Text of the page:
6 words that sum up what doctors think of Medical Board

Doctors health

By Michael Woodhead

11 Nov 2019

Medical practitioners have a negative view of the national regulator when it comes to trust and operating style, according to social research findings released by the Medical Board of Australia.

When asked which words they associated with the Medical Board, doctors chose terms such as bureaucrats (39%), controlling (17%), rigid (16%), ‘poor communicators’ (15%) and secretive (12%) at significantly higher rates than other regulated health professionals.

The findings, from a national survey that sampled 461 registered medical practitioners in November 2018, also showed that doctors were significantly less likely than other health professionals to choose positive perception terms such as  ‘for practitioners’ (18%), ‘decision makers’ (18%), competent (11%), trustworthy (8%) and advocates (6%).

Doctors were neutral in their perception of the Board when it came to terms such as regulators, necessary, administrators and ‘for the public’.

And in more bad news for the Medical Board, fewer than half the doctors (44%) said they felt confident that the National Board was doing everything it could to keep the public safe  (compared to 56% of all registered health practitioners).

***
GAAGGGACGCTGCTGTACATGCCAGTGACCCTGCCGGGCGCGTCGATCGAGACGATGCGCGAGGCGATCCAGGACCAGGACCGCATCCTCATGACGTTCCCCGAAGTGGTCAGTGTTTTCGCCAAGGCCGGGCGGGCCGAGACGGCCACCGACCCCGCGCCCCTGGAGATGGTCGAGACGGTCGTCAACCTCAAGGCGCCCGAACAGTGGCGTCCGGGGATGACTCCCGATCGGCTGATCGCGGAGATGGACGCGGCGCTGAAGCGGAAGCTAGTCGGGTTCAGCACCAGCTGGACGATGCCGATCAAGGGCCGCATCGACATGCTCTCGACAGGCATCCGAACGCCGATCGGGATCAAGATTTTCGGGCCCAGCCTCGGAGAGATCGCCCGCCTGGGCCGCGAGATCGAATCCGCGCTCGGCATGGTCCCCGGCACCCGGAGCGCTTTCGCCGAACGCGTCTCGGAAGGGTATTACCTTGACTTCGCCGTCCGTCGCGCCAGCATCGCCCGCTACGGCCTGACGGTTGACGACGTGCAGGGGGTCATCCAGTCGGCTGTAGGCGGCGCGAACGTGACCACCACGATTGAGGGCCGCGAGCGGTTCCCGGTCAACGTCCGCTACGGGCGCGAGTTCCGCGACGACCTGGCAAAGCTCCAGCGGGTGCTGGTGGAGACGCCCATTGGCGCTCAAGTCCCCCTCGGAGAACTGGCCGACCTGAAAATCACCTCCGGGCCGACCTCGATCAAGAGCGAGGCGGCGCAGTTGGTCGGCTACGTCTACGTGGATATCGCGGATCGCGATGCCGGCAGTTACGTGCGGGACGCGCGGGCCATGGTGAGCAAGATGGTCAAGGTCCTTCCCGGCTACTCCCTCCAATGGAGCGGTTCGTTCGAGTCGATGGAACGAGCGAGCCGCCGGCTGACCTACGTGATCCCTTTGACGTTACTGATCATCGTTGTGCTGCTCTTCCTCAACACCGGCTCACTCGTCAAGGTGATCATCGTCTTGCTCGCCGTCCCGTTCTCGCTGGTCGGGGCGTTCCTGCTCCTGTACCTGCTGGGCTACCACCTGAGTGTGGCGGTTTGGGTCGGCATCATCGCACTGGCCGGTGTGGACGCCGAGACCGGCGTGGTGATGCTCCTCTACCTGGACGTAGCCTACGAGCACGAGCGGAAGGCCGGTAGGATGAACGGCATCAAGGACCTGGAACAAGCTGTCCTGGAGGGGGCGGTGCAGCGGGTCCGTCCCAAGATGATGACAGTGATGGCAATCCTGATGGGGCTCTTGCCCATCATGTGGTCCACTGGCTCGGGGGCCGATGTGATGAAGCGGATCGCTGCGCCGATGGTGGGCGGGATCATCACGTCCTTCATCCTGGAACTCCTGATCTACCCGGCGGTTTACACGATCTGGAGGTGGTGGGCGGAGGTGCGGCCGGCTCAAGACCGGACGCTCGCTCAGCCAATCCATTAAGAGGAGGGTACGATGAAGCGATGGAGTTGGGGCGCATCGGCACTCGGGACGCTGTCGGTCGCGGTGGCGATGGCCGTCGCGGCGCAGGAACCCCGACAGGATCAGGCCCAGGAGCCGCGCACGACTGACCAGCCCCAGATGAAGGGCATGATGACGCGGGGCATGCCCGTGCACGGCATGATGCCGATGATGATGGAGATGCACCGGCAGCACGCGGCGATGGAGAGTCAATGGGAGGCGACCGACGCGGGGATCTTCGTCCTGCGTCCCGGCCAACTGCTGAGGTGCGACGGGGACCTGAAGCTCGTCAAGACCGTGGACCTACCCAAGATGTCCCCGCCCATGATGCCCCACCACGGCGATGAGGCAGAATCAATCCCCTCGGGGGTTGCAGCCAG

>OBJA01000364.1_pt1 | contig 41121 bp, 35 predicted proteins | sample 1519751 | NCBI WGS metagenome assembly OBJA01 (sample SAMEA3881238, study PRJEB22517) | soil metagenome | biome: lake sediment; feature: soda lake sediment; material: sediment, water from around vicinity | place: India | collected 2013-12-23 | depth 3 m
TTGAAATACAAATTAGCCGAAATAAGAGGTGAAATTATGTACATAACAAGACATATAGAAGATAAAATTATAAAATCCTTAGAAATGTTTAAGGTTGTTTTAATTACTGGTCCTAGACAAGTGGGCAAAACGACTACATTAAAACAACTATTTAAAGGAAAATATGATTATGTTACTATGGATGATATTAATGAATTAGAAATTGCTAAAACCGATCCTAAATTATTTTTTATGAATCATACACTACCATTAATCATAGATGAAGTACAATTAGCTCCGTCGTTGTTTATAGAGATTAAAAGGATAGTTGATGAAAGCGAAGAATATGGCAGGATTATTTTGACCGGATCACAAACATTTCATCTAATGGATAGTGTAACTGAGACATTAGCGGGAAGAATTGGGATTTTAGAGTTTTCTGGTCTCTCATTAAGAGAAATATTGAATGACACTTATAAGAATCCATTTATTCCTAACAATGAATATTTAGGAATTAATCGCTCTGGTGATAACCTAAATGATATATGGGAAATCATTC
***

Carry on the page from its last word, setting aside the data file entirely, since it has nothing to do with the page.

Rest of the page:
Similarly, just over half of doctors (52%) said they trusted the Medical Board, compared to 62% of other health practitioners positive views of their boards.

Some of the responses cited by doctors for not having trust in the Medical Board included:

  • Lacks transparency, has no oversight.
  • Lengthy delays in decision-making.
  • Acts in adversarial manner. Focus on name and shame.
  • Does not focus on quality improvement and helping practitioners maintain practice
  • Too slow to respond to problems
  • Not sufficiently tough on bad doctors
  • Too lenient on clearly unacceptable behaviour.

Perceptions were even worse for the Medical Board’s parent body, the Australian Health Practitioner Regulation Agency (AHPRA), with more than half perceiving it as bureaucratic (52%) and one in three (32%) saying they did not trust AHPRA.

But in a statement, AHPRA said it believed perceptions of the regulator and the various National Boards were generally positive.

“The broad sentiment is that it was a ‘rough and shaky start’, but a very solid foundation has been built. … relationships have matured, evolved and significantly improved overtime.

“Much of the hard work in establishing trust and confidence in the National Scheme has been completed and there is an opportunity now to move into a different phase and alter the tone of the conversation. A conversation that focuses on being proactive, rather than reactive. A conversation that focuses on support and confidence rather than fear and adversary.”

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